New French Bill Reduces Oversight on Police Action

Christian Muisener ‘23

In November, 2020, thousands of French civilians took to the streets in Paris to protest a new surveillance bill that was being implemented. This bill would make it harder to share and post misbehaving police officers online. This struck a chord with the city, which has been dealing with police violence for years now.

Nicholas Gonnot, a 50 year old who took in the protests stated that “Rather than trying to solve problems, this law seeks to cover up the blunders.” Protests were held in major cities across france. Citizens are worried about their freedom of speech, and what the police would do with less oversight from the people. Tensions have been high in France for the past few months, with President Macron’s harsher security policies, and multiple islamic terrorist attacks. Critics of the bill say the recording law is more than just about protecting the police, but also giving them permission to act without the worry of being recorded.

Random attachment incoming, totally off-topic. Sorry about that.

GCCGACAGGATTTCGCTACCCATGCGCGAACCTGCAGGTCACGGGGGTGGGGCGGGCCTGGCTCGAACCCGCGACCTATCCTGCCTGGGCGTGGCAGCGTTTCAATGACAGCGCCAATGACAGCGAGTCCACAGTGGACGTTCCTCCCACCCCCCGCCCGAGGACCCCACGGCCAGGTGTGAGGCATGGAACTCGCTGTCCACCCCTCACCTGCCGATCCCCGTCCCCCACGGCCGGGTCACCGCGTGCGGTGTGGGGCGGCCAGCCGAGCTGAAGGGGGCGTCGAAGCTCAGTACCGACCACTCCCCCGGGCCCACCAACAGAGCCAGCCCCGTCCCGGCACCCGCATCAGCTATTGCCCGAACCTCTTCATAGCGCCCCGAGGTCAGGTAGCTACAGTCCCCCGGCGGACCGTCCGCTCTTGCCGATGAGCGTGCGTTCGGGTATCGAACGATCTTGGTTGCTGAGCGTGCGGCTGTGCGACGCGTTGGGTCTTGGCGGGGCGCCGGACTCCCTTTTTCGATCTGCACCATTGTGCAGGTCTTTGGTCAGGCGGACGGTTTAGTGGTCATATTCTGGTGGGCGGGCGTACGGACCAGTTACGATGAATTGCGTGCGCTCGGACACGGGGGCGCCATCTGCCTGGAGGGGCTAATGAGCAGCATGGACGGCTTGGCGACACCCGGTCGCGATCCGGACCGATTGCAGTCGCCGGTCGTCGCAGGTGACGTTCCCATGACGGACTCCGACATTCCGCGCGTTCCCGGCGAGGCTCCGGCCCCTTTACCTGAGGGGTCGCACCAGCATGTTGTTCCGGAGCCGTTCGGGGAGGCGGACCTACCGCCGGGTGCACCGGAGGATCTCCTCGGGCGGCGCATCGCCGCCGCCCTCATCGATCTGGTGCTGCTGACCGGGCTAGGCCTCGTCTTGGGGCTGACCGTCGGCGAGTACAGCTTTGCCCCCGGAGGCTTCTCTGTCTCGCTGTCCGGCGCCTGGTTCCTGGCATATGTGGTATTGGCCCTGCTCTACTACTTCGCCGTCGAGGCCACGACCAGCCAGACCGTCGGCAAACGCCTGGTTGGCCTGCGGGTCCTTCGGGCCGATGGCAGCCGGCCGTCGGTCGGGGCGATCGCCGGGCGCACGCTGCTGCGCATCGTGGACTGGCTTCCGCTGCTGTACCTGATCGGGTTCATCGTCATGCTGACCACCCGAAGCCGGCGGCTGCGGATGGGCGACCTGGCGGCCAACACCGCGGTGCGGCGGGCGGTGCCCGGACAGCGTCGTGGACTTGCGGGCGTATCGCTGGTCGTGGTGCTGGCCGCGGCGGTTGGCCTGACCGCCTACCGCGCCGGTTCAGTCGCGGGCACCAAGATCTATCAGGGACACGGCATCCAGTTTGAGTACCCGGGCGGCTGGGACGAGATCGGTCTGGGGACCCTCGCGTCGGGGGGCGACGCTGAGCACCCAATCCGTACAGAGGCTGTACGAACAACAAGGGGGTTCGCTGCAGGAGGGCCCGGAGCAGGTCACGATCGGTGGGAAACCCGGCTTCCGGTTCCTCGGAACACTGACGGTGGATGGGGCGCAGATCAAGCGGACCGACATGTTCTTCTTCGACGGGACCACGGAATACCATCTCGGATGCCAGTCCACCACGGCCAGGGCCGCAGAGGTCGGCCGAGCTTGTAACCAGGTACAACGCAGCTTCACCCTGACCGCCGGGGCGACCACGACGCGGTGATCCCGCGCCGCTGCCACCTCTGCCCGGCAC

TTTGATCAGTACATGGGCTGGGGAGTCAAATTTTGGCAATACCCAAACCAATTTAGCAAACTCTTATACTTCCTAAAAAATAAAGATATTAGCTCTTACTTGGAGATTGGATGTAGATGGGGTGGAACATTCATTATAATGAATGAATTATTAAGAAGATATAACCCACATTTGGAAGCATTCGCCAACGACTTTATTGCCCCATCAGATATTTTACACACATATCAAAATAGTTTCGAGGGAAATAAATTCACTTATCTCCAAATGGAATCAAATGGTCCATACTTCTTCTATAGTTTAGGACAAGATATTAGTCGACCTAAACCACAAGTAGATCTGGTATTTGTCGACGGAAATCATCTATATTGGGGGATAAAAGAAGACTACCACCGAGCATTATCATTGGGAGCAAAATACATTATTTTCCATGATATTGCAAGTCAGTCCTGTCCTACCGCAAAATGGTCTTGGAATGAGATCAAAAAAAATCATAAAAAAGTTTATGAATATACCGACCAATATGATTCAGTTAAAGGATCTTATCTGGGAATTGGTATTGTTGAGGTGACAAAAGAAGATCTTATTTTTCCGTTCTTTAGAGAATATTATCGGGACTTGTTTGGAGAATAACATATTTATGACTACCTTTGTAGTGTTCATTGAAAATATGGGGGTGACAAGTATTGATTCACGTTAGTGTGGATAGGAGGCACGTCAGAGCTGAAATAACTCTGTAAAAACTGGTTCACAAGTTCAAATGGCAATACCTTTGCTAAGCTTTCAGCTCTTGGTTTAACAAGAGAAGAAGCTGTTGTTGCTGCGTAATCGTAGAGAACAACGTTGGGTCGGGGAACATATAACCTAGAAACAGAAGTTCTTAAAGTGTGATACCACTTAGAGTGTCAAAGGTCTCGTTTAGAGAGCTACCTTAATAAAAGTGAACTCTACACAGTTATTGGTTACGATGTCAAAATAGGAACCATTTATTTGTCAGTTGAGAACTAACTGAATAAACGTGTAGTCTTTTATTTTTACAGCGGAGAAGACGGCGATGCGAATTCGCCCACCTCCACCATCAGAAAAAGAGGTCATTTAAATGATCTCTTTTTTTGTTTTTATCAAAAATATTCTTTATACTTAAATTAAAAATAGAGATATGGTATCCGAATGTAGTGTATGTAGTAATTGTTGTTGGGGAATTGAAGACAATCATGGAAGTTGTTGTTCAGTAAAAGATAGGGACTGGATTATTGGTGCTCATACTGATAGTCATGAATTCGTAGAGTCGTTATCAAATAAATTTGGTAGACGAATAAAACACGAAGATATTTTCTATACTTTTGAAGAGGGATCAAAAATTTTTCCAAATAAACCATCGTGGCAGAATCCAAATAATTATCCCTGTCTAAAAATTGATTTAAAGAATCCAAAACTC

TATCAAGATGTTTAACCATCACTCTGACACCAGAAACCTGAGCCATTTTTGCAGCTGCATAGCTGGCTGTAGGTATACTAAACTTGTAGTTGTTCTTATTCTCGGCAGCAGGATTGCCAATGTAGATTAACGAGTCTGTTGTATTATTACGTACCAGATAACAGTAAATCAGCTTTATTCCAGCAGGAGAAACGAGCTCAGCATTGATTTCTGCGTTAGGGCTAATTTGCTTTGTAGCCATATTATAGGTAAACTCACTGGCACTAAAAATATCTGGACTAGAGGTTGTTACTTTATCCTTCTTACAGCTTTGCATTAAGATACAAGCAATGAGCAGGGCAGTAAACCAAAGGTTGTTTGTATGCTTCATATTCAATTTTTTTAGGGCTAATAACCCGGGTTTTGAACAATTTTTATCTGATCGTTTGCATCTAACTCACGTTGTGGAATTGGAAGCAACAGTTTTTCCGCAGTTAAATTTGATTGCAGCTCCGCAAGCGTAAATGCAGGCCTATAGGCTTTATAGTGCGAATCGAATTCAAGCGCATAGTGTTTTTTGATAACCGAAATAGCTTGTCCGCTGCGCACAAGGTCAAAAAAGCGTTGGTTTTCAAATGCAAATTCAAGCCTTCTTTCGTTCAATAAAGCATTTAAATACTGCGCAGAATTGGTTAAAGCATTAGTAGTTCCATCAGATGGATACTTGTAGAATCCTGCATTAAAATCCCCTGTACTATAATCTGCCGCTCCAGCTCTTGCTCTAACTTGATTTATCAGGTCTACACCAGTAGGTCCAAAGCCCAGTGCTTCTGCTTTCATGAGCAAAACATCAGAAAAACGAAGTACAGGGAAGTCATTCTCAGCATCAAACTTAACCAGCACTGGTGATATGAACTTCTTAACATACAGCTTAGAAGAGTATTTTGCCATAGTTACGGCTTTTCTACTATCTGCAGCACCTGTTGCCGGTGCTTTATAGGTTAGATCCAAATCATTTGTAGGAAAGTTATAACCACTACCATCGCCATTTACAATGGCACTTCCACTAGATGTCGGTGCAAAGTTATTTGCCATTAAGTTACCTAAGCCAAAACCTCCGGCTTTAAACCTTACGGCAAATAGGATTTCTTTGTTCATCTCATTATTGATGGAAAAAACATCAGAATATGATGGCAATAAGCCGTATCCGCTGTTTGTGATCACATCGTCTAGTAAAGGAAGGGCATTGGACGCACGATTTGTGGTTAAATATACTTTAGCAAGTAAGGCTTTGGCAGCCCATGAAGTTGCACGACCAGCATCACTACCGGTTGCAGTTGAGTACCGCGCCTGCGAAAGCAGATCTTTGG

These riots mimic riots that took place in 2018 due to increasing gas taxes. The Yellow Vest riots in 2018 became violent, with increasingly unrealistic demands made by the rioters, and they started to target the government. President Macron spoke out against the riots, and even used police intervention, much like these protests in late 2020. 

The protests were originally restricted to one city square by the police, but courts allowed the protests to go throughout the streets. The group Stop Global Security Law advocated for the withdrawal of the articles that would implement the stronger police and surveillance policies. They also protested policing schemes that forced journalists to disperse during protests. Over 100 government officials from Paris joined the protests. The protests came at the end of a week with multiple police violence cases. Increasing tensions between the public and the police were caused by beating up reporters. The French interior minister claimed that the journalist must not approach the police before the protest, even though that isn’t written in law. A French media site uploaded a video of a man being beat up by the police, and many famous French celebrities, like Antoine Griezman spoke out against this. 

President Macron of France said he has been trying to restore confidence in the public about the police, and came up with many proposals. Macron made comments on the videos of police brutality, saying that the violence “shame us”.